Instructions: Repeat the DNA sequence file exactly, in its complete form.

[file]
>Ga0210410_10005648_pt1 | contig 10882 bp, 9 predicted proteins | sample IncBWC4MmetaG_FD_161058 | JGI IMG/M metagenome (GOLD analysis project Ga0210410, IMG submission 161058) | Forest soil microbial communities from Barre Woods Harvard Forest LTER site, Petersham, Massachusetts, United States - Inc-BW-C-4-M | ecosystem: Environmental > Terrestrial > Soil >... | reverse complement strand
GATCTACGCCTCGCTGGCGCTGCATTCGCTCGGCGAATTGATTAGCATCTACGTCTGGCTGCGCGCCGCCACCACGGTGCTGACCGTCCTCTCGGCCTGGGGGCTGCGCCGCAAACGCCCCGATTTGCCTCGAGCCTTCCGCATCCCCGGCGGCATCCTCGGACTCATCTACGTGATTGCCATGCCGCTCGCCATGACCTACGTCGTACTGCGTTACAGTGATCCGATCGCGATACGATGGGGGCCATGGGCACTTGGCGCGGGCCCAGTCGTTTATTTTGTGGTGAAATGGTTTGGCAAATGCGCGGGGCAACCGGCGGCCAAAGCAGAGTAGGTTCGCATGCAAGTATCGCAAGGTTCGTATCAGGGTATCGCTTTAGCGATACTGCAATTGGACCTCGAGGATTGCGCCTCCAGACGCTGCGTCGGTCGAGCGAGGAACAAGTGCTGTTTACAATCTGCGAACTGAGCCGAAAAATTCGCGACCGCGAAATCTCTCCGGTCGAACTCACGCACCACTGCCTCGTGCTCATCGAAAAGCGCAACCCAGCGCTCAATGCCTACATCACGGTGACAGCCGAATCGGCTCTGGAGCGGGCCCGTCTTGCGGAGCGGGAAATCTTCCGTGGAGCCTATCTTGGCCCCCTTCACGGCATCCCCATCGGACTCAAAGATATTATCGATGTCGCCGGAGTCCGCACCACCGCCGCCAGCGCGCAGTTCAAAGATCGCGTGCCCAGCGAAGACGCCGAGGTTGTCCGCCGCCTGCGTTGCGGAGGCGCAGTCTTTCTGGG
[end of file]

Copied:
>Ga0210410_10005648_pt1 | contig 10882 bp, 9 predicted proteins | sample IncBWC4MmetaG_FD_161058 | JGI IMG/M metagenome (GOLD analysis project Ga0210410, IMG submission 161058) | Forest soil microbial communities from Barre Woods Harvard Forest LTER site, Petersham, Massachusetts, United States - Inc-BW-C-4-M | ecosystem: Environmental > Terrestrial > Soil >... | reverse complement strand
GATCTACGCCTCGCTGGCGCTGCATTCGCTCGGCGAATTGATTAGCATCTACGTCTGGCTGCGCGCCGCCACCACGGTGCTGACCGTCCTCTCGGCCTGGGGGCTGCGCCGCAAACGCCCCGATTTGCCTCGAGCCTTCCGCATCCCCGGCGGCATCCTCGGACTCATCTACGTGATTGCCATGCCGCTCGCCATGACCTACGTCGTACTGCGTTACAGTGATCCGATCGCGATACGATGGGGGCCATGGGCACTTGGCGCGGGCCCAGTCGTTTATTTTGTGGTGAAATGGTTTGGCAAATGCGCGGGGCAACCGGCGGCCAAAGCAGAGTAGGTTCGCATGCAAGTATCGCAAGGTTCGTATCAGGGTATCGCTTTAGCGATACTGCAATTGGACCTCGAGGATTGCGCCTCCAGACGCTGCGTCGGTCGAGCGAGGAACAAGTGCTGTTTACAATCTGCGAACTGAGCCGAAAAATTCGCGACCGCGAAATCTCTCCGGTCGAACTCACGCACCACTGCCTCGTGCTCATCGAAAAGCGCAACCCAGCGCTCAATGCCTACATCACGGTGACAGCCGAATCGGCTCTGGAGCGGGCCCGTCTTGCGGAGCGGGAAATCTTCCGTGGAGCCTATCTTGGCCCCCTTCACGGCATCCCCATCGGACTCAAAGATATTATCGATGTCGCCGGAGTCCGCACCACCGCCGCCAGCGCGCAGTTCAAAGATCGCGTGCCCAGCGAAGACGCCGAGGTTGTCCGCCGCCTGCGTTGCGGAGGCGCAGTCTTTCTGGG